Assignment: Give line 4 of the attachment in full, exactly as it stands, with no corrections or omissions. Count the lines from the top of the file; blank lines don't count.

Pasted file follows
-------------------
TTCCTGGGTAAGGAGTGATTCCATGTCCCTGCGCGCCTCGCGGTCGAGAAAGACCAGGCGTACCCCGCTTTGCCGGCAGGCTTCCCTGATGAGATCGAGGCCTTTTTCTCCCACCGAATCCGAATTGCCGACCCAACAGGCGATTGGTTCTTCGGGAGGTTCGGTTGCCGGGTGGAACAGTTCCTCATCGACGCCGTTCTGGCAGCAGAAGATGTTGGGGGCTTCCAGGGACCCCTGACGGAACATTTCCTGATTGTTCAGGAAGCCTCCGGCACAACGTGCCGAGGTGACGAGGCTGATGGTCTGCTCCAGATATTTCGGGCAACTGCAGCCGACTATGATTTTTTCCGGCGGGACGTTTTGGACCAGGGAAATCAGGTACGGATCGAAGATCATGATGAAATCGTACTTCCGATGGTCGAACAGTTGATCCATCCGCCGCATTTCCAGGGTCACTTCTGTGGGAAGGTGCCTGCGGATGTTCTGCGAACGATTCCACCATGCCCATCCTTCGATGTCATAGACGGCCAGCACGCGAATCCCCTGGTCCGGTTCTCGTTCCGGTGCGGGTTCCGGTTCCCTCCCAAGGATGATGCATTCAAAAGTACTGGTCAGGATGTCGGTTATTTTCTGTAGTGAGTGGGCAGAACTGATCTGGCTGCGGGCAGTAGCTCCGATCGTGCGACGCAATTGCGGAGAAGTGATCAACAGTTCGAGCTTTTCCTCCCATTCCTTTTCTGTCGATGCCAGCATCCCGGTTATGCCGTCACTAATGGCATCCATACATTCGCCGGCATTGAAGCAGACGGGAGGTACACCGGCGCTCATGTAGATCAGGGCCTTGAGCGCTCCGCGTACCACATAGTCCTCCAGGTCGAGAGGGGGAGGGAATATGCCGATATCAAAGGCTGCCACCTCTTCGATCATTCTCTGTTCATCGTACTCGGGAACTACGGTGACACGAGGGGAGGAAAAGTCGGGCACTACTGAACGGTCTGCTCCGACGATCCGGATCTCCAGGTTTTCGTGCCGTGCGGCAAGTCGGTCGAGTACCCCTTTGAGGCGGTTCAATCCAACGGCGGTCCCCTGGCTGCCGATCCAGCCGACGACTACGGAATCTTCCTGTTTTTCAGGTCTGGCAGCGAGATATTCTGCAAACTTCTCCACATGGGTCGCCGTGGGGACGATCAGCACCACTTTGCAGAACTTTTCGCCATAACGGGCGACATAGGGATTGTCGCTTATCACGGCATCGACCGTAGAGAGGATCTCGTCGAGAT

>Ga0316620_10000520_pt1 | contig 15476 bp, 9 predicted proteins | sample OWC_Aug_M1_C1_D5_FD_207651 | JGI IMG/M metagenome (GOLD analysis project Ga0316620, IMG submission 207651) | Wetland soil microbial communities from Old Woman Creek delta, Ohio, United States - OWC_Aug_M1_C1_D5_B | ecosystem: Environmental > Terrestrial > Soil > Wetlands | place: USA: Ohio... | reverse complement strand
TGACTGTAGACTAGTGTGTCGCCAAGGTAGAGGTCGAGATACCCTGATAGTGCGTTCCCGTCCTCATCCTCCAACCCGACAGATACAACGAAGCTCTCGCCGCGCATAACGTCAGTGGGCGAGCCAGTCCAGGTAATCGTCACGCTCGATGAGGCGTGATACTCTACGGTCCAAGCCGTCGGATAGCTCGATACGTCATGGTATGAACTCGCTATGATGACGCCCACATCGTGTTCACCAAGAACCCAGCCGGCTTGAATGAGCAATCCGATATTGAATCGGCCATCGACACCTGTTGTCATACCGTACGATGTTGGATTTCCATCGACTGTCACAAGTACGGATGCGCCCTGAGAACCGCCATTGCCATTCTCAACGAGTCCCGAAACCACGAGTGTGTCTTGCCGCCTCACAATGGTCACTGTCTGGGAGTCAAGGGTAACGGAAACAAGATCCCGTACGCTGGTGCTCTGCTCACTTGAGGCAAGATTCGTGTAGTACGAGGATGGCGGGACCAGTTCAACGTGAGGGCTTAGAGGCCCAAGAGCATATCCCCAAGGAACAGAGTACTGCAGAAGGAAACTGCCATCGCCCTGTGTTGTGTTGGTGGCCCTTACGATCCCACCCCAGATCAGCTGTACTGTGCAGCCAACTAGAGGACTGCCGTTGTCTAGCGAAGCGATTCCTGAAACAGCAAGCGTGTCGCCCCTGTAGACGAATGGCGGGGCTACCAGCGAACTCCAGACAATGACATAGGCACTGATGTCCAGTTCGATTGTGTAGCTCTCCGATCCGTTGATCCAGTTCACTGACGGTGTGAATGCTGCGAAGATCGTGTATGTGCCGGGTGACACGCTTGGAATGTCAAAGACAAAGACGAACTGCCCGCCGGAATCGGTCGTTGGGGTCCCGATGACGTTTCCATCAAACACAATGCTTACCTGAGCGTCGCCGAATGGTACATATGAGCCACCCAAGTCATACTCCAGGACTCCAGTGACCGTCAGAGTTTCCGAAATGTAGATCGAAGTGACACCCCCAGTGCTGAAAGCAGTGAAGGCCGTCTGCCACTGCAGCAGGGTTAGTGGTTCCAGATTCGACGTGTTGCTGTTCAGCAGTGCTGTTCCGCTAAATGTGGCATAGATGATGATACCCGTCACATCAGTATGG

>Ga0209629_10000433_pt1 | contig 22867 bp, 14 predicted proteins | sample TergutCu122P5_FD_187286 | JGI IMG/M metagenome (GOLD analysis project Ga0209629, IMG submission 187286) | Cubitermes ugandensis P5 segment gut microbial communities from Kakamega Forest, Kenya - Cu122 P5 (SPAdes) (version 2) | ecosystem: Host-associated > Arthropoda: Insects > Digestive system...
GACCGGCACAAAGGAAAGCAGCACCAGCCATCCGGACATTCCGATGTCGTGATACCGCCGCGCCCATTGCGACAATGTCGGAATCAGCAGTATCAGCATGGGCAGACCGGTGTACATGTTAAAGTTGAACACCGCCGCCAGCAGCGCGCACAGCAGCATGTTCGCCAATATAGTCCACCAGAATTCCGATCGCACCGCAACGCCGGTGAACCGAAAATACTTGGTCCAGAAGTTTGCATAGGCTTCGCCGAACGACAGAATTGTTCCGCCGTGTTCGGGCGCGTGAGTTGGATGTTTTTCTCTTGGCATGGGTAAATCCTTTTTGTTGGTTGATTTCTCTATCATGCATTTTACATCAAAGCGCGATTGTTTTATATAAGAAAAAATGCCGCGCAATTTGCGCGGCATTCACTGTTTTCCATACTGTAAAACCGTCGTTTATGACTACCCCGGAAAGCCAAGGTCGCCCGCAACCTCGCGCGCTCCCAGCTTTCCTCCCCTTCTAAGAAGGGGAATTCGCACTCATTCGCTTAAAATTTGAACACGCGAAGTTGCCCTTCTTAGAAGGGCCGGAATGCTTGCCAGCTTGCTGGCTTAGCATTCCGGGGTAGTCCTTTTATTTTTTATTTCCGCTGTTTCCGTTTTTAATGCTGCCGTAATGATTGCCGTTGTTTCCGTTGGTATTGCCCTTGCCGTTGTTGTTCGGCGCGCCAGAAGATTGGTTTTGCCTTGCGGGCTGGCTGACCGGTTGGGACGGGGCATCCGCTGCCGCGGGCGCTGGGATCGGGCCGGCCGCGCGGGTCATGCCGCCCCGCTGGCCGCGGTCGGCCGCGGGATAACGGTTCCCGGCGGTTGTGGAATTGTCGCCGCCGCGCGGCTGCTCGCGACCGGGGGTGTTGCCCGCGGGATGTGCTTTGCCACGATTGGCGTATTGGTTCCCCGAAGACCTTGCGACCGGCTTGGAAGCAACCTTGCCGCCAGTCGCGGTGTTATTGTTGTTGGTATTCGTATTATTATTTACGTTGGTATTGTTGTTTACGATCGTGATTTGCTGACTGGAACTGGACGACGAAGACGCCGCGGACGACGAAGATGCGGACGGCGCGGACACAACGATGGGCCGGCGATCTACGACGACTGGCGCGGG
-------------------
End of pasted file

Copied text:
>Ga0209629_10000433_pt1 | contig 22867 bp, 14 predicted proteins | sample TergutCu122P5_FD_187286 | JGI IMG/M metagenome (GOLD analysis project Ga0209629, IMG submission 187286) | Cubitermes ugandensis P5 segment gut microbial communities from Kakamega Forest, Kenya - Cu122 P5 (SPAdes) (version 2) | ecosystem: Host-associated > Arthropoda: Insects > Digestive system...